Ex-Qwest finance chief spared prison time for insider
Rocky Mountain News
Saturday, July 29, 2006
Szeliga, the highest-ranking executive from Qwest to plead
guilty in the government's case, is expected to be a key
witness in the trial of former Qwest CEO Joseph Nacchio, who
faces 42 counts of insider trading. U.S. Attorney Bill
Leone called Szeliga's help in that case "very substantial."
U.S. District Judge Walker Miller agreed with prosecutors
who asked for a lenient sentence because of her cooperation
in the investigation into Denver-based Qwest Communications
"It is my practice to give careful consideration,
considerable weight, to the parties' agreement because they
know considerably more about the case than I will every
know," Miller said. He said the request for leniency was
legal, though he questioned attorneys on both sides how
Szeliga's plea deal compared with other Qwest cases.
"I do not divorce this conduct from the overall illegality,"
Miller said. "There does seem to be a culture of -- I would
use the word -- greed."
"We had to do a lot of soul searching and study "to arrive
at the sentencing recommendation for Szeliga, Leone said.
Terry Bird, her attorney, said Szeliga "is unemployed and
unemployable." He said she has lost a job since leaving
Qwest because she was a "headline risk" and has kept busy by
teaching yoga and through volunteer work.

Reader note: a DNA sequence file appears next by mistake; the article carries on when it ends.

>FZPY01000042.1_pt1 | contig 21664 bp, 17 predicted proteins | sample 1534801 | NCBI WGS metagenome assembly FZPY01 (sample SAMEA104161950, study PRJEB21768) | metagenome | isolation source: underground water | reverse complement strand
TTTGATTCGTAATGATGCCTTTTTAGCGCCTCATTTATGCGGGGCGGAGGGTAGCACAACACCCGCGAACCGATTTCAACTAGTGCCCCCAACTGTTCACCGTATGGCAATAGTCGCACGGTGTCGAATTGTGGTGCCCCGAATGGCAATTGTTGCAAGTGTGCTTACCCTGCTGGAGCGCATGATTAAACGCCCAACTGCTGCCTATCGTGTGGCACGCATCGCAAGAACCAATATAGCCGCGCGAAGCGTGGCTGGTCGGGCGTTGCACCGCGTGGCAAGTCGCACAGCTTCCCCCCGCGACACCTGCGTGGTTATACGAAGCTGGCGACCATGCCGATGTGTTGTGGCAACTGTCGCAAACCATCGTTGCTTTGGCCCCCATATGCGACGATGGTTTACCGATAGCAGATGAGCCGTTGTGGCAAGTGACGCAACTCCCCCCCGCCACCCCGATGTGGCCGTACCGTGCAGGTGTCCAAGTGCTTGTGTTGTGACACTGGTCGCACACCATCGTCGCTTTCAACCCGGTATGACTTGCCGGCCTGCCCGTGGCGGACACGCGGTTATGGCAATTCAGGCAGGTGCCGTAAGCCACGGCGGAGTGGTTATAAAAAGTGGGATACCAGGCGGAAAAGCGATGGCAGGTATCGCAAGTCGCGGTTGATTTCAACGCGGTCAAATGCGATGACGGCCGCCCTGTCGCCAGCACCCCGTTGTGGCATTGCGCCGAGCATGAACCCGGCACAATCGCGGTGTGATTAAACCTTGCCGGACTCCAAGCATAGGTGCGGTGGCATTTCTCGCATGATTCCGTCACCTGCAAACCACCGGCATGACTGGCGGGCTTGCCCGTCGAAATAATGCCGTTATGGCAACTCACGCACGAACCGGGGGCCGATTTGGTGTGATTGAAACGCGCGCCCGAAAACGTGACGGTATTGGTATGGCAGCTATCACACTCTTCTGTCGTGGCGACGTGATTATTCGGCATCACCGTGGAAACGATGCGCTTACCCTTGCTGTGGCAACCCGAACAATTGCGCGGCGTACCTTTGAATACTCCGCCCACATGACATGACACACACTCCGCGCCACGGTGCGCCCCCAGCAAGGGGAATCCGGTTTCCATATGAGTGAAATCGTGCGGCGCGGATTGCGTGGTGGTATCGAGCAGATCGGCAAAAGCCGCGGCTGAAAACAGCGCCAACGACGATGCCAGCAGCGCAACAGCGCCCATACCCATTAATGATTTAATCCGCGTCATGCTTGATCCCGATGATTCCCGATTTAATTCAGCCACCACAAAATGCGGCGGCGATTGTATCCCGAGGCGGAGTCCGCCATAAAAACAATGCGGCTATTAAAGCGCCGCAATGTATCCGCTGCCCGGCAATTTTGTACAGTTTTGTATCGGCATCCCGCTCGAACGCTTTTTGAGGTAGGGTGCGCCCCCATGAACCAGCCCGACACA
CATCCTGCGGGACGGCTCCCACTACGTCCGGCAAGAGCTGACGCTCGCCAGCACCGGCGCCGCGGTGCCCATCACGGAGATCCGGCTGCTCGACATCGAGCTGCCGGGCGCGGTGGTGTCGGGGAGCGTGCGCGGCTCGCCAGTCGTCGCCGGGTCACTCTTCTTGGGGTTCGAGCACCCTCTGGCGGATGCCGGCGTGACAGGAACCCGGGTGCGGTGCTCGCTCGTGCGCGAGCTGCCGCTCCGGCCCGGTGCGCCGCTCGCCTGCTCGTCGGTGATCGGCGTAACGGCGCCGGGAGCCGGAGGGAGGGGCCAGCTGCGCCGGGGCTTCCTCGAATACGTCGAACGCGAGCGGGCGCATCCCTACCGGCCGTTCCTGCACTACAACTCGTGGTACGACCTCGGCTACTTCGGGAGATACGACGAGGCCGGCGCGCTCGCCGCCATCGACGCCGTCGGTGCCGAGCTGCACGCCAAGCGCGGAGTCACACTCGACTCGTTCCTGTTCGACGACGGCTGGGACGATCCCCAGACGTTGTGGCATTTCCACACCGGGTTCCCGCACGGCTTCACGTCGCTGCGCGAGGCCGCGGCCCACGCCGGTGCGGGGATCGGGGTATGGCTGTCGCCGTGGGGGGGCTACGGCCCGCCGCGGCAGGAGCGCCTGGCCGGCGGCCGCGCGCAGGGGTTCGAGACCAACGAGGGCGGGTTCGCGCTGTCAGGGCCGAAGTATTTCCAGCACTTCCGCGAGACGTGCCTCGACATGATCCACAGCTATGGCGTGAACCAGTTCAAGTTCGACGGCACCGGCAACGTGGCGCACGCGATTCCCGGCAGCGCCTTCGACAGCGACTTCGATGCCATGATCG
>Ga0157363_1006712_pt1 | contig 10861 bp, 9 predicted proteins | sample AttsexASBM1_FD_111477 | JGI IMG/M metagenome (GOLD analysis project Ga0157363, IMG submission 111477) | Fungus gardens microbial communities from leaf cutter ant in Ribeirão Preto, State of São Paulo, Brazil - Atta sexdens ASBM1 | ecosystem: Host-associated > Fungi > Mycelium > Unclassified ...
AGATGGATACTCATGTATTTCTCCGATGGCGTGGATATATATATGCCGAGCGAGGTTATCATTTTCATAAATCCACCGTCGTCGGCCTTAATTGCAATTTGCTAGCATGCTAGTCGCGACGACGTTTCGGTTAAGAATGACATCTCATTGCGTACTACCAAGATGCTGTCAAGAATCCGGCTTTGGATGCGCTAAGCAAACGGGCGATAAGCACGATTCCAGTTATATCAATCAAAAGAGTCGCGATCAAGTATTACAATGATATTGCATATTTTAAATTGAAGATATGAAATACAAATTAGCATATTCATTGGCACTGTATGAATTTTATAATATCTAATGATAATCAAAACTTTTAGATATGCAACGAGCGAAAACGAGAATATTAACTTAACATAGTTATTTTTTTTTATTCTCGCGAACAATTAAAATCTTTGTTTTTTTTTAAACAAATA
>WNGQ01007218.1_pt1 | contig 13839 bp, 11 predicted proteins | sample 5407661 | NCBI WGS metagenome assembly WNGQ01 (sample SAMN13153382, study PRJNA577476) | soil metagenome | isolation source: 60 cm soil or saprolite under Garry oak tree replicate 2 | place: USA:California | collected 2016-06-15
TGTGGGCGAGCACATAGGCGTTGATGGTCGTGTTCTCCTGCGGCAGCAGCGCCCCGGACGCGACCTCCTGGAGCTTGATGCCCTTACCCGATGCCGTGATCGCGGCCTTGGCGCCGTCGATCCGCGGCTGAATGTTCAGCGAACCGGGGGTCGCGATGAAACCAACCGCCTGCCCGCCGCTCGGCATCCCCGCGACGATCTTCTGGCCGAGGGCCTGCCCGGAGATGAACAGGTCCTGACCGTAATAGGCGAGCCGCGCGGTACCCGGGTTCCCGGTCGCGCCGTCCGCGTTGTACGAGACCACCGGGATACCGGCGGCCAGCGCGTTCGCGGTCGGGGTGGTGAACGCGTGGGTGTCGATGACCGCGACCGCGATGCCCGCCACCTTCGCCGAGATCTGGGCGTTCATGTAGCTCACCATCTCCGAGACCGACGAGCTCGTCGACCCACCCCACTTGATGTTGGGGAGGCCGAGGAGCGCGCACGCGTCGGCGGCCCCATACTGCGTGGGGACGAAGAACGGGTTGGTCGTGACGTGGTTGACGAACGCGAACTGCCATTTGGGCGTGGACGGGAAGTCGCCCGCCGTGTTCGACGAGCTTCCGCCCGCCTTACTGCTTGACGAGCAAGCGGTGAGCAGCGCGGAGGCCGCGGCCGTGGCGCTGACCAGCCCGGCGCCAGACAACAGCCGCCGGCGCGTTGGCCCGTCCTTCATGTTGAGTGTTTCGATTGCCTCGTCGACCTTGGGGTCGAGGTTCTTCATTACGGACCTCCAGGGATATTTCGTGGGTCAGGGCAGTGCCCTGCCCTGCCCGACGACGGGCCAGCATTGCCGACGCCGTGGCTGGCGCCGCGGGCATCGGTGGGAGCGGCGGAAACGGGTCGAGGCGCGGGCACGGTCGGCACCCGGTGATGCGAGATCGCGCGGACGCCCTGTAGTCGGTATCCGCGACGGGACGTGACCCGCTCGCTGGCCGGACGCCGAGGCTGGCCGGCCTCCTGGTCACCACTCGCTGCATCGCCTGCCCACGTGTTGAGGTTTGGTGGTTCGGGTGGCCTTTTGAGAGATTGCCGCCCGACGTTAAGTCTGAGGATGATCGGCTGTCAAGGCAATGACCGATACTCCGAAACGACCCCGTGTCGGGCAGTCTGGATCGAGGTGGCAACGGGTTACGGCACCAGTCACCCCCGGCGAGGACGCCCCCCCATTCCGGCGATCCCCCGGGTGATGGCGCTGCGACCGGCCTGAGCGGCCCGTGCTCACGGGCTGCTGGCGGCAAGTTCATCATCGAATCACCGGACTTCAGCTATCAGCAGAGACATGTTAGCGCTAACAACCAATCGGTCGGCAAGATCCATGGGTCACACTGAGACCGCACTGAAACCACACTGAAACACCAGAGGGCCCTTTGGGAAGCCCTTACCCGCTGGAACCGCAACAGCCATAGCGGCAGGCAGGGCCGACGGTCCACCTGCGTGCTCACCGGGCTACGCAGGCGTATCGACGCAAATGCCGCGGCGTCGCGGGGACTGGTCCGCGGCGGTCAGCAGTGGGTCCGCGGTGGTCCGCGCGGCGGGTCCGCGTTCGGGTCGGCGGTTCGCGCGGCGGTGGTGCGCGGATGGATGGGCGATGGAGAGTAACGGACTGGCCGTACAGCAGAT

In previous cases, former Qwest executive Marc Weisberg
received probation and a $250,000 fine for wire fraud. Of
four former midlevel executives accused of improperly
booking revenue in an Arizona schools deal, two were
acquitted, another was sentenced to probation and a fourth
is expected to receive probation.
Qwest earlier agreed to pay $250 million to settle SEC
charges of fraud in a deal that did not cover individual
official -- including Nacchio.
As with the WorldCom and Enron cases, cooperation from a
former executive like Szeliga is expected to help
prosecutors as they put Nacchio on trial.
"The government needs her assistance," Houston securities
lawyer Thomas Ajamie said before the hearing. "You can
never have too many insiders testifying when you are trying
to nail the CEO."
In a pending civil case, Szeliga, Nacchio and other former
executives are accused of orchestrating massive financial
fraud at Qwest.
The SEC has said the fraud at Qwest occurred between April
1999 and March 2002, allowing it to improperly report
approximately $3 billion in revenue that later was restated.